for by-the_covenint there is a near relation among them ; and from their union under the fame head refuks their communion, t Cor. xii. 12-26. Therefre a fpirit of fel& ifhtiefs, whereby men's concerns are all fwallowed up in their own things, leaving them no fyrispathy with -the church and people of God, is a shrewd fign of a graeelefs Rate. How much more, a fpirit of reigning enmity

a‑

gainft religion, and the profeffors thereof ; where religion, and what concerns it, makes .men the fpecial objeas of their enmity, fpite and refentment ? An habitual courfe of this is none of the fpots of Gods people ; but it de­clares men to he of the world, John xv..I9. I have ehofas you out of the world, therefore the world hateth you.- The Spirit of the covenant will carry men quite another way ; fince taking hold of the covenant, they have embarked is the fame bottom with thofe whofe head Chrift is, and who have &dared war againit the devil's kingdom. To them they will fay, We will go with you ; fir we have beard

hat God is with you, Zech. viii. 23.

IX. In the latt place, The laws of the covenant are in their hearts, namely, the laws of the ten commandments, .the eternal rule of righteoufnefs, Heb. viii. to. That law, in all parts, is a copy of the divine nature, which in regeneration is tranfcribed into the heart of every one brought into the covenant : and the whole of it is written there, though every part is not written alike clear, nor any part perfea. As is the image of God reftored in us, fo is the law written in our hearts: in fanaification there is a new man errata ; which fpeaks a perfeftion of parts, though there is not a perfe&ion of degrees in thefe parts, 'Eph. iv. 24. 2 Cor. v. 17. t Cor. tciii. 12. This may be taken up in thefe four things.

r. They approve of the whole law, fo far as it is known to them : Pfalni exit. 528. I elleent all thy precepts con­-terning all thing: to be righ.. They Jove God : and every part of the law is a line of- his image : wherefore loving the law, as expreffing the image of his holinefs, they anull needs love the whole law ; fince there is nothing in it but what is a tranfcript of that holinefs. And as the _bead of the covenant is in their eyes altogether lovely, Cant. v. 16. the laws of the covenant being .like hims



Trial of a Paving perfinal Head S.

mutt be fo too. Why do not unbelievers love the holy law, but becaufe they do not love a holy Gods Rom. viii. 7. But believers loving a holy God in Chrift, mutt love the law alfo, ficce in it the image of his holinefe is expret. led. The holy law condemns many things in them ; yea, every thing of theirs, fo far as it is morally imperfeet ; and In they do themfelvea, conflating unto the law that it is good, chap. vii. t 6. It condemns every fin, even one's molt beloved fin, the evil he is molt tafily led afide into: and for that very -caufe the unrenewed heart-hates the law. But the grace of the covenant makes a man to leave his complaint on himfelf ; to approve the lawo and condemn his own loft contrary thereto : Rom. vii. t z. The law it holy ; and the commandment holy, andjuft, and good, verfe 14. But I am carnal.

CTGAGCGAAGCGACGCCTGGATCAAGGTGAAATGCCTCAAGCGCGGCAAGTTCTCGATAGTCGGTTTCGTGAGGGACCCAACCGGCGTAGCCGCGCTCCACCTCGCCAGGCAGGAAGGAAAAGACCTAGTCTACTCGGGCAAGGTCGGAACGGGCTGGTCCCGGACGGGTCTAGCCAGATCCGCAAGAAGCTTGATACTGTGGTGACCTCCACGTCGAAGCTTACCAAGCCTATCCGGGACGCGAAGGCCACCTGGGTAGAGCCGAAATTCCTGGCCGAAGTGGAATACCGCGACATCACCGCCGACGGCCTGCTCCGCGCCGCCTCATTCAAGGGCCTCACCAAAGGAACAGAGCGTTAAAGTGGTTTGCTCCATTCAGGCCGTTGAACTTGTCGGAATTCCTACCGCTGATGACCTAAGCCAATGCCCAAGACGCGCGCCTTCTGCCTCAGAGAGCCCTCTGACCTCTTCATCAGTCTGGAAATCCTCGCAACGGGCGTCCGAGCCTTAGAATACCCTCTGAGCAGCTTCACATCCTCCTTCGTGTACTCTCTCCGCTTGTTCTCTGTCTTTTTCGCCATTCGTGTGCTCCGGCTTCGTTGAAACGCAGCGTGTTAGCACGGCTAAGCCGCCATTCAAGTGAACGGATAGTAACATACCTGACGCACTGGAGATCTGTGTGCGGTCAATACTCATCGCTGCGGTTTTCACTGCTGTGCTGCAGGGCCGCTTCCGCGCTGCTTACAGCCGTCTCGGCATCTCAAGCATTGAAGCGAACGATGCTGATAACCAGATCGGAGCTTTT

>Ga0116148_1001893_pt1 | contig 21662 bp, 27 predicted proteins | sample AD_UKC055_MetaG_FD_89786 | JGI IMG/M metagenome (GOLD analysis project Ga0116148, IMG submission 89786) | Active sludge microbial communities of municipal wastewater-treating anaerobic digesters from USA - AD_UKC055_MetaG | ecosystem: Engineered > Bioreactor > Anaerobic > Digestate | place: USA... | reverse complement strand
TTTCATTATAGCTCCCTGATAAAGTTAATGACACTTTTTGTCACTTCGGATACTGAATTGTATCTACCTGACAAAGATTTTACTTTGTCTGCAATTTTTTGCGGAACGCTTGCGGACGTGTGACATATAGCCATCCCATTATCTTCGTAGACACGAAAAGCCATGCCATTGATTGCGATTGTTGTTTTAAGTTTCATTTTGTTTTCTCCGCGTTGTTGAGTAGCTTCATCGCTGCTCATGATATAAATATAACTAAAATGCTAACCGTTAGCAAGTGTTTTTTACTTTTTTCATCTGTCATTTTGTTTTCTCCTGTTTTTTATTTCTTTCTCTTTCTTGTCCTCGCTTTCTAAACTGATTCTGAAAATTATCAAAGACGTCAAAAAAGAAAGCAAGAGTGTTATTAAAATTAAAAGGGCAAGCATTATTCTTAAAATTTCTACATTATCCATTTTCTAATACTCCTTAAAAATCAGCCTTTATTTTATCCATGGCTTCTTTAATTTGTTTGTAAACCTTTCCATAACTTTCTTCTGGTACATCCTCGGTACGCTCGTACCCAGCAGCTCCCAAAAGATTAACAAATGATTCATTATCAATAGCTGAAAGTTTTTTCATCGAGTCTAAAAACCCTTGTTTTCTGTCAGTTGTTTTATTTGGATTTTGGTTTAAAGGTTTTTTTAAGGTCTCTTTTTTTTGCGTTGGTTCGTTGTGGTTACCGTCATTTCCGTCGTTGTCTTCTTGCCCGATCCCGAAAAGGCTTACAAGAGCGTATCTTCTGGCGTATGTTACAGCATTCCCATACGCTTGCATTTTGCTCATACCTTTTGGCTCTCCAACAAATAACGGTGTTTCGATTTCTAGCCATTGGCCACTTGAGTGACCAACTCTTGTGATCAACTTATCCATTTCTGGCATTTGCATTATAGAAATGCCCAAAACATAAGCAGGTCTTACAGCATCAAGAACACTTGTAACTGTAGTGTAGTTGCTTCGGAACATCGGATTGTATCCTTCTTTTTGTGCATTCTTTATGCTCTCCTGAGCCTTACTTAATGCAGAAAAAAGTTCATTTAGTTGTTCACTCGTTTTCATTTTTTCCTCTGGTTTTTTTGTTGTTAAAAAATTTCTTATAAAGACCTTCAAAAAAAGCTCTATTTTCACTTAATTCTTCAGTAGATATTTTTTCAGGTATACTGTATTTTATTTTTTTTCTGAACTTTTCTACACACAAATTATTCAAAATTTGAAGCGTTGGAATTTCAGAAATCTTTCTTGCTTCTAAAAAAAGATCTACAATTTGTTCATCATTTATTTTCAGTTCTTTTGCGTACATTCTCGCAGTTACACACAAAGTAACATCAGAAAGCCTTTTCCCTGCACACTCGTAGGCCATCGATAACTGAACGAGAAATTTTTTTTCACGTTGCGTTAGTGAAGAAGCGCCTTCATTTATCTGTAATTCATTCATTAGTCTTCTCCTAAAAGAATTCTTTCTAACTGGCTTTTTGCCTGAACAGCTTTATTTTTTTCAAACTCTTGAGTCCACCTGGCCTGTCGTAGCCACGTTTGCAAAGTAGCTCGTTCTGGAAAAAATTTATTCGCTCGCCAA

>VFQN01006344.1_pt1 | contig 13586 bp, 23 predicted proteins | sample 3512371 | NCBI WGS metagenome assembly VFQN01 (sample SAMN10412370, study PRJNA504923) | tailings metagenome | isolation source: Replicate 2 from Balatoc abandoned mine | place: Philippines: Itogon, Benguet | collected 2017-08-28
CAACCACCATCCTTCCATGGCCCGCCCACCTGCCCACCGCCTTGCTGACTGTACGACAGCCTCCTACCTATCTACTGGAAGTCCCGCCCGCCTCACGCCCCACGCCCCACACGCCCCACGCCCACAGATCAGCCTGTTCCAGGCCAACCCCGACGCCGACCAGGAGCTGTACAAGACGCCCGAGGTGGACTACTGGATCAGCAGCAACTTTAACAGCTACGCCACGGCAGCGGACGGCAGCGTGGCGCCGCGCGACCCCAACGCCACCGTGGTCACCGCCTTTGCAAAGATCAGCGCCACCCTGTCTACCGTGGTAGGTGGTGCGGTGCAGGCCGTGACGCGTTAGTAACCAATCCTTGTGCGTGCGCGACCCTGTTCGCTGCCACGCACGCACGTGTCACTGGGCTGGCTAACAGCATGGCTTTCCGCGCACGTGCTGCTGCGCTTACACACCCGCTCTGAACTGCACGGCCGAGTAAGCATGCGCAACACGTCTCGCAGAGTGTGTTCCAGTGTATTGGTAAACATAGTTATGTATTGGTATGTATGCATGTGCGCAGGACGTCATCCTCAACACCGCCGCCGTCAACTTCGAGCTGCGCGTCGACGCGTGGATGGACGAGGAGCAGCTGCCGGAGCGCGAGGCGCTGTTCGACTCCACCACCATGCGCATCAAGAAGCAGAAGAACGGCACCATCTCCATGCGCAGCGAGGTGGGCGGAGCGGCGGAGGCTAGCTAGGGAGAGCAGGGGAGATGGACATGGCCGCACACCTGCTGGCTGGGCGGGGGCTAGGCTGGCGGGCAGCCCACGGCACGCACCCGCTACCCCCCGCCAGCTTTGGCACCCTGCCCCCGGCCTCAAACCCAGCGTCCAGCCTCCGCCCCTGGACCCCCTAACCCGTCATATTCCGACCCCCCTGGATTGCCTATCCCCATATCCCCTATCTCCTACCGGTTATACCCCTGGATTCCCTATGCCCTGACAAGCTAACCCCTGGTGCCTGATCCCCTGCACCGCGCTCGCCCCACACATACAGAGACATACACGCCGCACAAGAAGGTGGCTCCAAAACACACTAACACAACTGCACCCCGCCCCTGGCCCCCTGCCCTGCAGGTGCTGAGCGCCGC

z. They have an inclination of heart towards the whole law, fo far as they know it : Pfalm cxix. 5. 10 that my 4 ways were dire&ed to keep thy itatutes I' There is is them a fixed principle, which lies the fame way with the holy law ; bending away from what the law forbids, and towards what the law direds unto. ,True, there is a con­trary principle, in them too, which fights againft it: but fo do they againft that contrary principle, breathing, longing, and lulling for the complete vii Tory over it, and for full con. formity to the holy law, Gal. v.17. There is a new fet of heart given in the new birth ; exerting itfelf, not in lazy willies for the conformity to the law, but in a refolute ftruggle for it, enduring to the end. Hence, . •

3. They will habitually endeavour to conform in their praEtice to the whole law, fo far as they know, Plaint .cxix. 6. Then /Gall I not be ajhamed, when 1 have refpett unto all thy commandments. If the law is written in one's heart, he will write it out again in his converfation : and a fandified heart will certainly make• a holy-life Matth. vi. 22. If thine eye be jingle, thy whole body be full of jet. Where is the efficacy of the holy covenant, if men

Lin the covenant, and yet live like thofe that

it Nay, but to whoinfoever the grace of

.,:ftually appeared, it will have taught them

,0 4 deny ungodlinefs and worldly tufts,

froherly, righteoufly, and godly in this prefect

k



fribeing ha the ecroenan't of Grace. 24 i

g worlay' •Tit. 12. if the grace of the covenant